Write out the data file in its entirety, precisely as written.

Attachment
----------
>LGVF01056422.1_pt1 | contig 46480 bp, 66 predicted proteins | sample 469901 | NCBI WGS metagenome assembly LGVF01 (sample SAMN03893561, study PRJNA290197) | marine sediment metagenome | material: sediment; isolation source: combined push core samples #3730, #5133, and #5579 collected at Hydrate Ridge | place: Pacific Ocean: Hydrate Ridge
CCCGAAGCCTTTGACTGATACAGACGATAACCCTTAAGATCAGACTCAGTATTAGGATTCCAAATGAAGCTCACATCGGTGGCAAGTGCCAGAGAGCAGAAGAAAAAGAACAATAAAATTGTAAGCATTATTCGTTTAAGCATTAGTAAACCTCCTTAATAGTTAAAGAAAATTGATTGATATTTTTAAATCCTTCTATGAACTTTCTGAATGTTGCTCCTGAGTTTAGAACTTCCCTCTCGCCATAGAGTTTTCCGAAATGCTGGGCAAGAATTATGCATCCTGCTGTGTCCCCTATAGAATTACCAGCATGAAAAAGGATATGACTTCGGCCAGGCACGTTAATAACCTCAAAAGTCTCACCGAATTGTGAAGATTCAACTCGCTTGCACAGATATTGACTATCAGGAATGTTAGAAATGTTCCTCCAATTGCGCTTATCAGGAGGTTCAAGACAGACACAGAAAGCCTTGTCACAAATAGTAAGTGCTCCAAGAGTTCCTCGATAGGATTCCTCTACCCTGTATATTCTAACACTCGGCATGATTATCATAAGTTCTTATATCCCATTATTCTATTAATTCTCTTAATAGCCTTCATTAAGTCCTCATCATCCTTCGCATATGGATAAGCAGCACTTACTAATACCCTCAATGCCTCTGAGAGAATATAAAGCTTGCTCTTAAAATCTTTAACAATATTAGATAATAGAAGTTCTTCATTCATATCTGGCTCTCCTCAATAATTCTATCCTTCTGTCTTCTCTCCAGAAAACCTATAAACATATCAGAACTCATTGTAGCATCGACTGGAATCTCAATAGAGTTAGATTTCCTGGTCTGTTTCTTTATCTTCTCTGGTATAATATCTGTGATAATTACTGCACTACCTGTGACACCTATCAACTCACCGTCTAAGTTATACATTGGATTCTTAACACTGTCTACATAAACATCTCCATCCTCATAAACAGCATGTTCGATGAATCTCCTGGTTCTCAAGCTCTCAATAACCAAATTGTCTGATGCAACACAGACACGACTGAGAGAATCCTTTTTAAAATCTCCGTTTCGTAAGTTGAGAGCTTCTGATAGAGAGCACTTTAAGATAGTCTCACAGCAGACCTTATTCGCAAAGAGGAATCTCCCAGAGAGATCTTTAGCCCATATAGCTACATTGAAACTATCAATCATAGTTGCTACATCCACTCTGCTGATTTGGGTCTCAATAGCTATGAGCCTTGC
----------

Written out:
>LGVF01056422.1_pt1 | contig 46480 bp, 66 predicted proteins | sample 469901 | NCBI WGS metagenome assembly LGVF01 (sample SAMN03893561, study PRJNA290197) | marine sediment metagenome | material: sediment; isolation source: combined push core samples #3730, #5133, and #5579 collected at Hydrate Ridge | place: Pacific Ocean: Hydrate Ridge
CCCGAAGCCTTTGACTGATACAGACGATAACCCTTAAGATCAGACTCAGTATTAGGATTCCAAATGAAGCTCACATCGGTGGCAAGTGCCAGAGAGCAGAAGAAAAAGAACAATAAAATTGTAAGCATTATTCGTTTAAGCATTAGTAAACCTCCTTAATAGTTAAAGAAAATTGATTGATATTTTTAAATCCTTCTATGAACTTTCTGAATGTTGCTCCTGAGTTTAGAACTTCCCTCTCGCCATAGAGTTTTCCGAAATGCTGGGCAAGAATTATGCATCCTGCTGTGTCCCCTATAGAATTACCAGCATGAAAAAGGATATGACTTCGGCCAGGCACGTTAATAACCTCAAAAGTCTCACCGAATTGTGAAGATTCAACTCGCTTGCACAGATATTGACTATCAGGAATGTTAGAAATGTTCCTCCAATTGCGCTTATCAGGAGGTTCAAGACAGACACAGAAAGCCTTGTCACAAATAGTAAGTGCTCCAAGAGTTCCTCGATAGGATTCCTCTACCCTGTATATTCTAACACTCGGCATGATTATCATAAGTTCTTATATCCCATTATTCTATTAATTCTCTTAATAGCCTTCATTAAGTCCTCATCATCCTTCGCATATGGATAAGCAGCACTTACTAATACCCTCAATGCCTCTGAGAGAATATAAAGCTTGCTCTTAAAATCTTTAACAATATTAGATAATAGAAGTTCTTCATTCATATCTGGCTCTCCTCAATAATTCTATCCTTCTGTCTTCTCTCCAGAAAACCTATAAACATATCAGAACTCATTGTAGCATCGACTGGAATCTCAATAGAGTTAGATTTCCTGGTCTGTTTCTTTATCTTCTCTGGTATAATATCTGTGATAATTACTGCACTACCTGTGACACCTATCAACTCACCGTCTAAGTTATACATTGGATTCTTAACACTGTCTACATAAACATCTCCATCCTCATAAACAGCATGTTCGATGAATCTCCTGGTTCTCAAGCTCTCAATAACCAAATTGTCTGATGCAACACAGACACGACTGAGAGAATCCTTTTTAAAATCTCCGTTTCGTAAGTTGAGAGCTTCTGATAGAGAGCACTTTAAGATAGTCTCACAGCAGACCTTATTCGCAAAGAGGAATCTCCCAGAGAGATCTTTAGCCCATATAGCTACATTGAAACTATCAATCATAGTTGCTACATCCACTCTGCTGATTTGGGTCTCAATAGCTATGAGCCTTGC